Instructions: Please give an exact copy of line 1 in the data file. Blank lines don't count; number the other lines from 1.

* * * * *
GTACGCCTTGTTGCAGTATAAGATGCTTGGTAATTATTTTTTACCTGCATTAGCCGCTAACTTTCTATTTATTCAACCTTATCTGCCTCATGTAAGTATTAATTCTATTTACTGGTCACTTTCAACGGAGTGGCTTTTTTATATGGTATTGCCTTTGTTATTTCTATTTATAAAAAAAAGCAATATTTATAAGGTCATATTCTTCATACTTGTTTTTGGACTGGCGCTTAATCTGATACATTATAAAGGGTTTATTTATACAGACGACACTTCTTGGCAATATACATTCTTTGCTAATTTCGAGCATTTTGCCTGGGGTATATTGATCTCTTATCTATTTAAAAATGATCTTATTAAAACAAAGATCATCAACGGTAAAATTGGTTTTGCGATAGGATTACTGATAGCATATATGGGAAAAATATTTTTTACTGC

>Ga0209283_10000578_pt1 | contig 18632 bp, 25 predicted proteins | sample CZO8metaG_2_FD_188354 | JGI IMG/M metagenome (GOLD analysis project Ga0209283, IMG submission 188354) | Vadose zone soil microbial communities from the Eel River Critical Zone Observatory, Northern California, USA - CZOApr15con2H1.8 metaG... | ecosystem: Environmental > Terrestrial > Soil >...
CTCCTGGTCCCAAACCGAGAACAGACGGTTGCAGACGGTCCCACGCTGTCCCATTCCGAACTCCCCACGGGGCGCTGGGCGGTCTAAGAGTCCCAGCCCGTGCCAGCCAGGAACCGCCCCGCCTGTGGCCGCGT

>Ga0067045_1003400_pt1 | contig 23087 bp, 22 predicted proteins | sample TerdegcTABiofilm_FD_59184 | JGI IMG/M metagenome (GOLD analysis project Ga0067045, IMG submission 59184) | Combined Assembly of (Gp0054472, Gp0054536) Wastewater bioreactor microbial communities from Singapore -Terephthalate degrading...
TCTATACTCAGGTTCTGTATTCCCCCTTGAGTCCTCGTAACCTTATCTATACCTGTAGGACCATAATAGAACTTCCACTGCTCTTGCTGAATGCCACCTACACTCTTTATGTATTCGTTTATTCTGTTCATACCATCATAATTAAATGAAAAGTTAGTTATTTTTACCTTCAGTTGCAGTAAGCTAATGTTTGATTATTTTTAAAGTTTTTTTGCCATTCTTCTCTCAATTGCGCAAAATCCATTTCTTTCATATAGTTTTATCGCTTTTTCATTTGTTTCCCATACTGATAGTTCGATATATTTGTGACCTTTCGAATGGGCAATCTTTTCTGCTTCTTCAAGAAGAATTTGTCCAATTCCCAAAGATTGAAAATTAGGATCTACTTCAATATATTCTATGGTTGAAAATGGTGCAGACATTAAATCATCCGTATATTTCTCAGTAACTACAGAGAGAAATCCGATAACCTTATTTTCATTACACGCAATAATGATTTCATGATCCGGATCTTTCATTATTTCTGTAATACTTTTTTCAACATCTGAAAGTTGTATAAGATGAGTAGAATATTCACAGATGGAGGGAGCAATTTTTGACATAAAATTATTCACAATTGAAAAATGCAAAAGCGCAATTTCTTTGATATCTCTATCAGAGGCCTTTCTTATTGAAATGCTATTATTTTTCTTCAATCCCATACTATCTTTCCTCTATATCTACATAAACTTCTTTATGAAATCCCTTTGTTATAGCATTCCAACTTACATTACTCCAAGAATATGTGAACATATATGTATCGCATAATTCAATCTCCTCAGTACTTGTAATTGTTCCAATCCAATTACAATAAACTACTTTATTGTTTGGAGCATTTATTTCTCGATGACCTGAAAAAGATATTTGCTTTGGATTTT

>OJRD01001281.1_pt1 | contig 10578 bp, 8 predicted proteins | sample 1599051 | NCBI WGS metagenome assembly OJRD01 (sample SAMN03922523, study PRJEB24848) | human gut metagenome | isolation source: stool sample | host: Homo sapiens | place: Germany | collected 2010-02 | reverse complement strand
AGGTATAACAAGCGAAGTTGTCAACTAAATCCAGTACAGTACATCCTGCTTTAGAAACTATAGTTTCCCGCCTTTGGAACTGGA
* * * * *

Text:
GTACGCCTTGTTGCAGTATAAGATGCTTGGTAATTATTTTTTACCTGCATTAGCCGCTAACTTTCTATTTATTCAACCTTATCTGCCTCATGTAAGTATTAATTCTATTTACTGGTCACTTTCAACGGAGTGGCTTTTTTATATGGTATTGCCTTTGTTATTTCTATTTATAAAAAAAAGCAATATTTATAAGGTCATATTCTTCATACTTGTTTTTGGACTGGCGCTTAATCTGATACATTATAAAGGGTTTATTTATACAGACGACACTTCTTGGCAATATACATTCTTTGCTAATTTCGAGCATTTTGCCTGGGGTATATTGATCTCTTATCTATTTAAAAATGATCTTATTAAAACAAAGATCATCAACGGTAAAATTGGTTTTGCGATAGGATTACTGATAGCATATATGGGAAAAATATTTTTTACTGC